In sensitivity analyses, we explored potential non-linear associations by adding a quadratic term in models. We performed sensitivity analyses excluding individuals with undiagnosed diabetes (participants with no known history of diabetes but who had FPG≥126 mg/dL or 2HG≥200 mg/dL) and those with undiagnosed diabetes prescribed glucose-lowering therapies during follow-up. We also performed a sensitivity analysis excluding women on estrogen replacement therapy at baseline. We conducted additional analyses to explore associations of dysglycemia with poor grip strength in the non-dominant (weaker) hand.
All p values presented are two-tailed, with p<0.05 considered statistically significant. Data were analyzed using SAS V.9.0.
The mean baseline age (±SD) of 1656 participants was 71.3±11.4 years. The mean length of follow-up for participants was 7.4±5.7 years and similar for both sexes.
Table 1 shows unadjusted baseline participant characteristics by sex-specific FPG quartile among men. Weight and 2HG increased with increasing FPG quartiles (p<0.001). Higher rates of chronic diseases were reported with increasing FPG quartiles (p=0.004). Grip strength and other participant characteristics did not differ significantly by FPG quartiles. For men, the mean number of grip strength measures available for each participant by quartile of FPG was as follows: quartile 1 (n=3.0), quartile 2 (n=3.0), quartile 3 (n=3.0), and quartile 4 (n=2.8). Table 2 shows that among women, mean age (p<0.001) and education (p=0.02) increased with higher baseline FPG quartile. Weight and 2HG also increased with increasing FPG quartiles (p<0.001 for both). However, in contrast to men, grip strength was significantly different across FPG quartiles at baseline (p=0.03). For women, the mean number of grip strength measures available for each participant by quartile of FPG was as follows: quartile 1 (n=3.0), quartile 2 (n=3.0), quartile 3 (n=2.8), and quartile 4 (n=2.8). Other participant characteristics did not differ by FPG quartiles among women.
The age trajectory of grip strength, using both baseline and follow-up data were available for men and women categorized by baseline quartile of FPG and 2HG is shown in figure 1A (men) and 1B (women). Grip strength was lower among men in the highest FPG quartile compared with those in lower FPG quartiles after approximately the age of 65 years (figure 1A). Conversely, as shown in figure 1B, grip strength tended to be slightly higher in women in the highest versus lowest FPG quartile until the age of 85 years, but differences narrowed beyond this age. Figure 2A, B shows no consistent differences with aging for the highest versus lowest 2HG quartiles for men or women. However, there was no significant interaction with age by FPG (or 2HG) for either men or women (all p values >0.05).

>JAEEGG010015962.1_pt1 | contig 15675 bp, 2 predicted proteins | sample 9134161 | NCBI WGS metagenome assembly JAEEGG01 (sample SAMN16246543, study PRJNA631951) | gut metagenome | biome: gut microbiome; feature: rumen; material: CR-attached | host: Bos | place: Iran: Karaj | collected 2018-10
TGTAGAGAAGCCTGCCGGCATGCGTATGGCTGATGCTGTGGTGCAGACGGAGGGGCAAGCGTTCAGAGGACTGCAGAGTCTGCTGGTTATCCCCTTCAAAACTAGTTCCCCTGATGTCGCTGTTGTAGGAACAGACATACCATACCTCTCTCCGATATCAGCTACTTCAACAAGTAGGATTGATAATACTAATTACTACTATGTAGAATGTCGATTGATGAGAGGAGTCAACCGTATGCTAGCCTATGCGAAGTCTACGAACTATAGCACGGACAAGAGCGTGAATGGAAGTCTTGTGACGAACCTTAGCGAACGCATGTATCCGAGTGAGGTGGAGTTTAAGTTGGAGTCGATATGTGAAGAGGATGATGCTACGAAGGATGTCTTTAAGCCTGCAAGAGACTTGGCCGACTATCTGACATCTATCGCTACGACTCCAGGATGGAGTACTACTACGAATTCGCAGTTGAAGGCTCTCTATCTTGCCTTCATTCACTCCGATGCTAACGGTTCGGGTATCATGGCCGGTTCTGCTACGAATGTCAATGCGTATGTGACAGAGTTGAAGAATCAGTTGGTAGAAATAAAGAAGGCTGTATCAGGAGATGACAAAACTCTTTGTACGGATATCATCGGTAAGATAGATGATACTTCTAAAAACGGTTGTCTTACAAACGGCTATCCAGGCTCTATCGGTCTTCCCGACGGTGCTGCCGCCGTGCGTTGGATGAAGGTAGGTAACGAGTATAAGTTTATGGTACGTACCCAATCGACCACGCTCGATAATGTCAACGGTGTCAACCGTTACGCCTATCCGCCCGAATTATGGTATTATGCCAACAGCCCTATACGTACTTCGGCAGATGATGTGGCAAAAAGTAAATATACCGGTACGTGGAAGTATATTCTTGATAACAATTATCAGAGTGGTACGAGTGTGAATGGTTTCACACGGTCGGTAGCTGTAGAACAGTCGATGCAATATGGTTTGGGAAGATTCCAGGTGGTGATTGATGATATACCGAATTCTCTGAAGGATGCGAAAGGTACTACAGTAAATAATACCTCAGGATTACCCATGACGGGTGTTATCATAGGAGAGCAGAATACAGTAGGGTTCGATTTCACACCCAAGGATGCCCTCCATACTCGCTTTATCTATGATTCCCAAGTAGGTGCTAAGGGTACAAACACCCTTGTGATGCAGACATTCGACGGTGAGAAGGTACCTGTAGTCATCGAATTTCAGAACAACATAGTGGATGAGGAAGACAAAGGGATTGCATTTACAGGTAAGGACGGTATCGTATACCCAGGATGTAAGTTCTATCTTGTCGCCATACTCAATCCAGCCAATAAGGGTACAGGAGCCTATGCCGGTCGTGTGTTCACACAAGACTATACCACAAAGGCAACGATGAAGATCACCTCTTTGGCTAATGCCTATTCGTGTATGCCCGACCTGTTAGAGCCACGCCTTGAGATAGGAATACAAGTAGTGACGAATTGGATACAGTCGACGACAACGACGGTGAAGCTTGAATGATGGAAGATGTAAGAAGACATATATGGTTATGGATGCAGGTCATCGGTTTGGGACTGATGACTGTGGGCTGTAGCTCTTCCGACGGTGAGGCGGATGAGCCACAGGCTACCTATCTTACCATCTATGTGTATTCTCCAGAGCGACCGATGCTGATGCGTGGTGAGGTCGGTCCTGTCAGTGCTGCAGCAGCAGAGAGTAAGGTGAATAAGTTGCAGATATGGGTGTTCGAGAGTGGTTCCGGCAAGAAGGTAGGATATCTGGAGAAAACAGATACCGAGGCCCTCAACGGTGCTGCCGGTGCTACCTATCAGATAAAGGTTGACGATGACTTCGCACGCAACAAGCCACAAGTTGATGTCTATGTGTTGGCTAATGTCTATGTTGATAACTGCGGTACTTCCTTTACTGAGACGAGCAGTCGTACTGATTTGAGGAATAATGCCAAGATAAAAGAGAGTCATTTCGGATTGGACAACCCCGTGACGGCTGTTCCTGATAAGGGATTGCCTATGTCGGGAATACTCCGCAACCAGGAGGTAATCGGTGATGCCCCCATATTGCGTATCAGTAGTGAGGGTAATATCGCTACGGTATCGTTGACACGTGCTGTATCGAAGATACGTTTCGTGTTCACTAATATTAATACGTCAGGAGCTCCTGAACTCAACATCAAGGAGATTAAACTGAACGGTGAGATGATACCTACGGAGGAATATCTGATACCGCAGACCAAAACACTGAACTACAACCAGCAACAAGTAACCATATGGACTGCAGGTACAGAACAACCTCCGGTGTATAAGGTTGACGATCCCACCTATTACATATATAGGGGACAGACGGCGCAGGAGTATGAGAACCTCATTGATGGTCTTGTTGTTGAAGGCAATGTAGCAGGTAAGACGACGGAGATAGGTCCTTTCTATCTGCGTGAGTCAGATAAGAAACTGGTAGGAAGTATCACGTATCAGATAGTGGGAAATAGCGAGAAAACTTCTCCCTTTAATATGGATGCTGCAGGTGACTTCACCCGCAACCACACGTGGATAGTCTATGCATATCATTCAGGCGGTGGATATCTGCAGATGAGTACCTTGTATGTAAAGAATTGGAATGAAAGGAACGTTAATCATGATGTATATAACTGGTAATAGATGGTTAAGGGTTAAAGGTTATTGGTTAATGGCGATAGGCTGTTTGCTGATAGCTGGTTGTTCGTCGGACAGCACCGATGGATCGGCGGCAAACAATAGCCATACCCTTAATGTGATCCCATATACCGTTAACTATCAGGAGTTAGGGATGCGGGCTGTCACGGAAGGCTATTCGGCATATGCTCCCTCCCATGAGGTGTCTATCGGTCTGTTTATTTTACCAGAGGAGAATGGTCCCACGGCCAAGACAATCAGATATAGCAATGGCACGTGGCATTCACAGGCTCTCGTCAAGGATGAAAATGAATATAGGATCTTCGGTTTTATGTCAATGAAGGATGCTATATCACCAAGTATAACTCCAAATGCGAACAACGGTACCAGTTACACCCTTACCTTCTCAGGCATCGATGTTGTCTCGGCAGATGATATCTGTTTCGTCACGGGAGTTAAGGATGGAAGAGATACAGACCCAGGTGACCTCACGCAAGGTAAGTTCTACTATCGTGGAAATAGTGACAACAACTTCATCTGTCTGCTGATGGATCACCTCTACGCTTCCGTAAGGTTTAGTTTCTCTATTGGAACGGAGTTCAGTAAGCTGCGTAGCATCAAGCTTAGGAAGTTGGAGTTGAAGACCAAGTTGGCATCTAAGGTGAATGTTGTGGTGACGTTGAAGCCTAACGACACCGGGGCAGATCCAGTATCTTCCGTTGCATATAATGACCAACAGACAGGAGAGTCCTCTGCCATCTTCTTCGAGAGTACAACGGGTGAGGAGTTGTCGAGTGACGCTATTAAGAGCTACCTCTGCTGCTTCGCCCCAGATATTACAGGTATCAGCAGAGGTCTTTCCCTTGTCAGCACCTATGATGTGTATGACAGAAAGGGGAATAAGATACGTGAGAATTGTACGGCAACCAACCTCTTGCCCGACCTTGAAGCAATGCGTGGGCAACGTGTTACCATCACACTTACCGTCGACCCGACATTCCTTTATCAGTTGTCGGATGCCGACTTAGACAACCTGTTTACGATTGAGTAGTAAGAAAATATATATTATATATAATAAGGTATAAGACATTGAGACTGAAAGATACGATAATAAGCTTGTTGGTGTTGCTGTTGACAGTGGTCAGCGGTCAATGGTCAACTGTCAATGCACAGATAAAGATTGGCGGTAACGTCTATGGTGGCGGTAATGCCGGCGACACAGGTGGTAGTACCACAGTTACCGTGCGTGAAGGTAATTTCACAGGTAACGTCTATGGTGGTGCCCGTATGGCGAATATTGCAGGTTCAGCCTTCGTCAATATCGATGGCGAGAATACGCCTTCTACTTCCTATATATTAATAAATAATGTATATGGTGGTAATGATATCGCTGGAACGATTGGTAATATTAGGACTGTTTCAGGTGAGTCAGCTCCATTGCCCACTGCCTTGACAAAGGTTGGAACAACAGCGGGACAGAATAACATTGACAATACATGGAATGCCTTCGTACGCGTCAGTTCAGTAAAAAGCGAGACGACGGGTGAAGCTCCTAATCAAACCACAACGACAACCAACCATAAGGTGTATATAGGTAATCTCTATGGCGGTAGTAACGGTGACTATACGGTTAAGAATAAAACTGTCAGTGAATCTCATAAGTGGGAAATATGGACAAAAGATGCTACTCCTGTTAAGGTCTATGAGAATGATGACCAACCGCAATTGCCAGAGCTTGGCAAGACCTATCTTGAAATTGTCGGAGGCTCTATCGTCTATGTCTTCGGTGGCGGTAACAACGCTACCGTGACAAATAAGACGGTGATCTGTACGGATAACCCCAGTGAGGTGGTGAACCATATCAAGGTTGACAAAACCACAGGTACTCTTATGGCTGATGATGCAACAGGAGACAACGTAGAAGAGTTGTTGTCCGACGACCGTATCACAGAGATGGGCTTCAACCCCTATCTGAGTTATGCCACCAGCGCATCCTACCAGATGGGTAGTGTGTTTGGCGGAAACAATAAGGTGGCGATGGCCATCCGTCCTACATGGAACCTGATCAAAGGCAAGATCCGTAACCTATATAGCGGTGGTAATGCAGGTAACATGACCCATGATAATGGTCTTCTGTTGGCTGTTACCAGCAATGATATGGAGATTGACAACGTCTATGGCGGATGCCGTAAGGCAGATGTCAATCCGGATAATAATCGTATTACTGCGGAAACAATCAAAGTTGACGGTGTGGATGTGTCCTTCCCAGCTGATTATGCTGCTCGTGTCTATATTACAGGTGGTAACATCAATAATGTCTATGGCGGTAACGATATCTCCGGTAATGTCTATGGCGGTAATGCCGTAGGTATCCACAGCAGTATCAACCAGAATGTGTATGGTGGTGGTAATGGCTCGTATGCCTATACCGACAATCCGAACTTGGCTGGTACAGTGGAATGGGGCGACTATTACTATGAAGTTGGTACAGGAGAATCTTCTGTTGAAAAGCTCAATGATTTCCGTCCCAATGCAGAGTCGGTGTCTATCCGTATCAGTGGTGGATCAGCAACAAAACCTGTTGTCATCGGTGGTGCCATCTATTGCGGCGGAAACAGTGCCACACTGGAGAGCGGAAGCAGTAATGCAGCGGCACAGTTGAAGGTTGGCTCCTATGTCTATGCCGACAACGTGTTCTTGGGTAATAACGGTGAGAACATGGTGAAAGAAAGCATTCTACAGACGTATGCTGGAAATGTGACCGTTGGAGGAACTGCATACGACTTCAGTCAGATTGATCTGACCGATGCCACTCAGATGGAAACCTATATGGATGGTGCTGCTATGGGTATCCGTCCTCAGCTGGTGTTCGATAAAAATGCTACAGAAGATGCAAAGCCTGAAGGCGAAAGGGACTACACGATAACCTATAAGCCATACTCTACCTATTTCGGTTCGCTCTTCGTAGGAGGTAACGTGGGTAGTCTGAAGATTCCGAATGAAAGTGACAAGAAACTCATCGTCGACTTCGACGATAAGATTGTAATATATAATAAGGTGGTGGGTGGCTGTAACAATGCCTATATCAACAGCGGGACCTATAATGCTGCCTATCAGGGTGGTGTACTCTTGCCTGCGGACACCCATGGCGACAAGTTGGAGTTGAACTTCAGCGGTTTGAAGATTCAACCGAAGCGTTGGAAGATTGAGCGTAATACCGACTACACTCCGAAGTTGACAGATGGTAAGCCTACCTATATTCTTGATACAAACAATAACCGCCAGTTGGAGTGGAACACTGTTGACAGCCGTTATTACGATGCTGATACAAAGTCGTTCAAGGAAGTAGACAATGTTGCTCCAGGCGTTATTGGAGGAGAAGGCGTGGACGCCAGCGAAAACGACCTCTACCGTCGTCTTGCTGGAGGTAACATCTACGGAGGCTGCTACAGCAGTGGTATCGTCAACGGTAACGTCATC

Mixed linear models examining mean differences in grip strength for each sex-specific SD increase in FPG (or 2HG) level during follow-up were performed. Among men and adjusting for age and education (table 3), increasing FPG levels (SD=17 mg/dL) were not related to grip strength (−0.20±0.24 kg per SD increase of FPG, p=0.39; model 2), but they were significantly associated with lower mean grip strength after further adjusting for height and weight (−0.43±0.22 kg per SD increase of FPG, p=0.045; model 3). These results remained significant in models adjusting for peripheral neuropathy, physical activity, and the presence of individual comorbidities (−0.44±0.22 kg per SD increase of FPG, p=0.049; model 4). Unadjusted, increasing 2HG levels (SD=50 mg/dL) were associated with significantly lower grip strength measures in men (−1.68±0.33 kg per SD increase of 2HG, p<0.001; model 1), but this association was no longer significant after adjusting for age and education (−0.29±0.28 kg per SD increase of 2HG, p=0.30; model 2), and remained non-significant in fully adjusted models (−0.39±0.25 per SD increase of 2HG, p=0.13; model 4). Among women, neither FPG (SD=16 mg/dL) nor 2HG (SD=45 mg/dL) was associated with grip strength after adjustment for covariates (table 3).
Among men, in sensitivity analyses, excluding those with undiagnosed diabetes (n=60), increasing FPG was negatively but non-significantly associated with lower grip strength measures in fully adjusted models (−0.36±0.25 kg per SD increase of FPG, p=0.15; SD=8.6 mg/dL). The relatively lower mean value for grip strength observed in FPG quartile 4 among men may have been related to the presence of persons with undiagnosed diabetes in this category. No significant associations with grip strength were found for 2HG among men in fully adjusted models (−0.12±0.27 kg per SD increase, p=0.66; SD=32.6 mg/dL). Among women, excluding those with undiagnosed diabetes (n=78), increasing FPG was negatively but non-significantly associated with lower grip strength measures in fully adjusted models (−0.23±0.14 kg per SD increase, p=0.09; SD=8.5 mg/dL). No significant associations with grip strength were found for 2HG among women in fully adjusted models (−0.04±0.15 kg per SD increase, p=0.77; SD=32.4 mg/dL). Also, in analyses which included a quadratic term for FPG or 2HG, respectively, non-linear associations were not found among men or women in fully adjusted models.
In sensitivity analysis, excluding persons with undiagnosed diabetes who were initiated on glucose-lowering therapies during follow-up (excluding 15 men and 18 women), we found that the association was more significant for FPG (−0.49±0.19 kg per SD increase, p=0.01; SD=13 mg/dL) and grip strength, with a trend toward significance for 2HG (−0.40±0.21 kg per SD increase, p=0.06; SD=42 mg/dL), among men in fully adjusted models, compared with the primary analysis. The results in sensitivity analysis were overall unchanged for the association of FPG (0.11±0.12 kg per SD increase, p=0.34; SD=14 mg/dL) and 2HG (−0.07±0.14 kg per SD increase, p=0.62; SD=44 mg/dL) with grip strength among women in fully adjusted models.